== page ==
Out and about

I haven’t had too much time to eat out yet this year but top of my bucket list are The Ivy Montpelier Brasserie and The Bell Inn at Langford. I was so delighted to be invited to the launch party (see previous blog post) and I have heard nothing but highly positive reports on both the food and the service.

The Bell Inn is a complete unknown to me. I was first made aware of it by a blogger mate, Honeybourne Line. Last Sunday it was reviewed by Giles Coren in The Times. He says “I had not just the best mouthful of the year, but the best mouthful of my life”. Cannot wait to try it!

The Bell Inn, Langford

One really great experience was on New Years Day. I was fresh as a daisy. When you have worked on New Years Eve for more than 30 years, all you want to do is slob out on the sofa the next day! Anyway, this was a day to visit The Fish Hotel. The normally beautiful walk from Broadway didn’t happen due to the terrible weather. The hotel was hosting a winter barbecue the day before refurbishment closure. It was such fun with a scrummy barbie and lots of fun for kids and families – and the weather perked up significantly.

Chef cooking up a storming winter barbecue


Beautiful views from the barbecue deck


Me and one of my besties at The Fish

The refurbishment and restyling of the hotel is very exciting. The restaurant will reopen under the name ‘Hook by Martin Burge’ in a completely different style, rooms and bathrooms will be refurbished with the addition of 10 bedrooms, tree houses and more hilly huts. The Fish opens again on March 6th and I can’t wait to see it!

bye bye Fish. See you in March!

I did haver a solo lunch at The East India Cafe and it was as sensational as ever.

Little reminder

The Lygon Arms are hosting a dinner with Theo Randall, renowned Head Chef at The Intercontinental Hotel on 1st February. Theo has a reputation for his high end, rustic style of cooking. It’s selling fast so you need to get in pretty quick!

Not food – but this is something you MUST see

It’s called Hamilton and has just opened at The Victoria Palace Theatre in London and written by a genius called Lin Manuel Miranda. It’s been on Broadway and has won every possible award. Hamilton is the story of the founding fathers of America including Alexander Hamilton. “Bastard, orphan, son of a whore and a Scotsman – his name is Alexander Hamilton“. The music is hip-hop and the whole production is memorable.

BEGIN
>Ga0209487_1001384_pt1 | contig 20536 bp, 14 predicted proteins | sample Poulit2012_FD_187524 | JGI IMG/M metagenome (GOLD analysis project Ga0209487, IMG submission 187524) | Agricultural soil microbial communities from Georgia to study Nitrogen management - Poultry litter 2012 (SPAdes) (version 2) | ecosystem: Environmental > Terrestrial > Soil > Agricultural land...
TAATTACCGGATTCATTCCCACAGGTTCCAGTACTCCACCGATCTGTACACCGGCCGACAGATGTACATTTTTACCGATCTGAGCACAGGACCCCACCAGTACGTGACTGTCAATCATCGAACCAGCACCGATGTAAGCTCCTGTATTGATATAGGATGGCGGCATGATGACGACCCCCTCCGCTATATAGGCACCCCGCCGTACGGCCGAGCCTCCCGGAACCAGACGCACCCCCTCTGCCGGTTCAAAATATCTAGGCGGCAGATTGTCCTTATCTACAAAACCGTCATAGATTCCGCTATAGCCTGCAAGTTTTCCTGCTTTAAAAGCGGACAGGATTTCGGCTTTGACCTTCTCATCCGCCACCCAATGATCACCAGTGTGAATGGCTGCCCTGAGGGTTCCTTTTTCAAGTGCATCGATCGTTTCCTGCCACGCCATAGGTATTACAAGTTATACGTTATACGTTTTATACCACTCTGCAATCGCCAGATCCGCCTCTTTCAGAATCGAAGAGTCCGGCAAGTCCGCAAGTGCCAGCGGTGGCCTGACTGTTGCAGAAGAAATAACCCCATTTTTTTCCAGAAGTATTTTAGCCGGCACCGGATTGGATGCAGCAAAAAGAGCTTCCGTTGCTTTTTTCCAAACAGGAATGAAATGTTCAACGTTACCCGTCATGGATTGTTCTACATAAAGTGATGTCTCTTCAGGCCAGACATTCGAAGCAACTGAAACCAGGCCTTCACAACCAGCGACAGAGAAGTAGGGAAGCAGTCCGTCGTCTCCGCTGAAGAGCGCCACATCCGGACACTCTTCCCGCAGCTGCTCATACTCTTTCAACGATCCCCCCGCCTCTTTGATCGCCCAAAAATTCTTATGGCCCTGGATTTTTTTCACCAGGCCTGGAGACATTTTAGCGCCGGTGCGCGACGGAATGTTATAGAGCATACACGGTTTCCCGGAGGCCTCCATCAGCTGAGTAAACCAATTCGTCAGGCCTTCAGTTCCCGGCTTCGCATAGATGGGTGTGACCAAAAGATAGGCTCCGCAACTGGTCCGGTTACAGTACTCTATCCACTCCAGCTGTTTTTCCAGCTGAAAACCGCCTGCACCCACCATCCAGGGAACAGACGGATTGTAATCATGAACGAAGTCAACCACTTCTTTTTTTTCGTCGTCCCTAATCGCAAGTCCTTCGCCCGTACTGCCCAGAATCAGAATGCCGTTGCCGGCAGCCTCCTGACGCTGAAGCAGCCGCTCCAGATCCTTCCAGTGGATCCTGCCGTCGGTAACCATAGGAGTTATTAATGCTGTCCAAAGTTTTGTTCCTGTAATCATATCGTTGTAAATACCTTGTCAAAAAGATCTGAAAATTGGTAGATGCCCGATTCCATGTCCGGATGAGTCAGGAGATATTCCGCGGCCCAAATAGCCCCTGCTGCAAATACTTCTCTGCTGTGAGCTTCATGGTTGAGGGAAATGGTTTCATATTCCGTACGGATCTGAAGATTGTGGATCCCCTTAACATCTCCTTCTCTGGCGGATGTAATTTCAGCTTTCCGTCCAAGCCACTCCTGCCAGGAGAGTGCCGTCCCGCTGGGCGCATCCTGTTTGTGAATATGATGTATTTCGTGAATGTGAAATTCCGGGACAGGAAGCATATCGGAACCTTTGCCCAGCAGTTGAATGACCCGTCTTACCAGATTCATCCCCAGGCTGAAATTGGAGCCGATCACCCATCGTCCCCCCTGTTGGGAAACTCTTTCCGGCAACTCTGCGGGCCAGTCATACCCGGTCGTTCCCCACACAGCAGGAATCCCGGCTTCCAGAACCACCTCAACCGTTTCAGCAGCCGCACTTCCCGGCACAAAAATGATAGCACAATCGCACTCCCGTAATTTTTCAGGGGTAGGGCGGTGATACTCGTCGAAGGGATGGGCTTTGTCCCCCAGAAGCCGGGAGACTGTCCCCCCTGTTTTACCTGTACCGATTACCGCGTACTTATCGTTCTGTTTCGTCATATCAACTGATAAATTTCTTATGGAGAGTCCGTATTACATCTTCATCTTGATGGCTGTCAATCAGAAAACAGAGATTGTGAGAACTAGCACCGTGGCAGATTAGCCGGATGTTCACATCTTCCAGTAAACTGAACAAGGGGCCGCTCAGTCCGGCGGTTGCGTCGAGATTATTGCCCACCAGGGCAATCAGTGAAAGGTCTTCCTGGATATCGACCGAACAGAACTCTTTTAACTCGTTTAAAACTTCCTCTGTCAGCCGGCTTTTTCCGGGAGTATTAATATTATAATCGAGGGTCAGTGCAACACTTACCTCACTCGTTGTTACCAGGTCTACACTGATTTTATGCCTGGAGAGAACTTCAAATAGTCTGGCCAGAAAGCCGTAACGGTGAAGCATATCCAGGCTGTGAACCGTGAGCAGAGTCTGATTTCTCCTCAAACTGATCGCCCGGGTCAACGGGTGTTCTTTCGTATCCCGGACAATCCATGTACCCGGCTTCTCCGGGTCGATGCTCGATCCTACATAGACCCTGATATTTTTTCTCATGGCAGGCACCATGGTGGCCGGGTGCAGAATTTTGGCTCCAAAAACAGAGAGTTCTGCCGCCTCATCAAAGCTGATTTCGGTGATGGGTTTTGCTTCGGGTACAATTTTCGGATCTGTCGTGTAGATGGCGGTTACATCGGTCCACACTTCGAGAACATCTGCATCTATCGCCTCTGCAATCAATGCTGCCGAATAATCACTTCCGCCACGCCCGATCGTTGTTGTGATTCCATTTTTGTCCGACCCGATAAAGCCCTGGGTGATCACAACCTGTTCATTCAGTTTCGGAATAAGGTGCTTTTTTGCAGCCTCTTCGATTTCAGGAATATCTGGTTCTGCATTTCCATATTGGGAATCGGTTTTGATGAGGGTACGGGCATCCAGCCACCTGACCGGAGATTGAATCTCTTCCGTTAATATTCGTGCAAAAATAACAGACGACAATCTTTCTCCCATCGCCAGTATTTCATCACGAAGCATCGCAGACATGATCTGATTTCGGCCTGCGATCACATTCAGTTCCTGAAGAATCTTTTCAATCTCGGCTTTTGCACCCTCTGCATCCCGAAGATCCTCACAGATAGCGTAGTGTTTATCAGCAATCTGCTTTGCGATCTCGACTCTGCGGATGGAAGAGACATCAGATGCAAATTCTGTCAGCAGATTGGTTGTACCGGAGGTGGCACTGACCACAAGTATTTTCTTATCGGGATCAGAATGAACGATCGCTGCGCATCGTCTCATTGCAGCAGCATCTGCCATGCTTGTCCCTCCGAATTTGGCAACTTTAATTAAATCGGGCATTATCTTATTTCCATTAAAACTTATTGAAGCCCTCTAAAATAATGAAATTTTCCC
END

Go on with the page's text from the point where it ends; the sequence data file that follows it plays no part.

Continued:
Lin Manuel Miranda as Alexander Hamilton in the original Broadway production

Bye for now



6 thoughts on “New Year, new beginnings

  1. Thanks for the mention Bazza, you definitely need to get over to The Bell Inn. We are going again…for roast in February. I rarely return to the same place twice so that shows just how good it was! Very excited about your new venture! And remind me next time I see you…I know James too!

    1. Hi Roseann. Can’t wait to try The Bell. I’ll keep in touch about the new venture in Cheltenham. In the meantime if you have a chance to come to Broadway please do. We have a cot installed so you can always bring baby with you. iBest to you and chef Kingsley. Barry xxx

  2. Happy new year and warm greetings from Kuwait, very interesting read , looking forward to The fish when I’m next Home and also The Ivy , never got to London’s so hope to make Cheltenham

    Look forward to hearing more of the new venture especially as gin is a favourite of mine

    Take care xxxx
    Louise xxxx

    1. Hi Louise. Sorry we didn’t get a chance to catch up. Maybe The Fish next time you are home. I’ll keep you in touch with the gin project. Barry xxx

  3. As usual a fab blog Barry. I’m especially looking forward to hearing about the gin project. Gin is something very close to my heart and I recently risk assessed a small distillery ‘up north’ and even got to make my own.
    You’ve introduced me to several new eateries and some I already know (looking forward to the refurbished fish)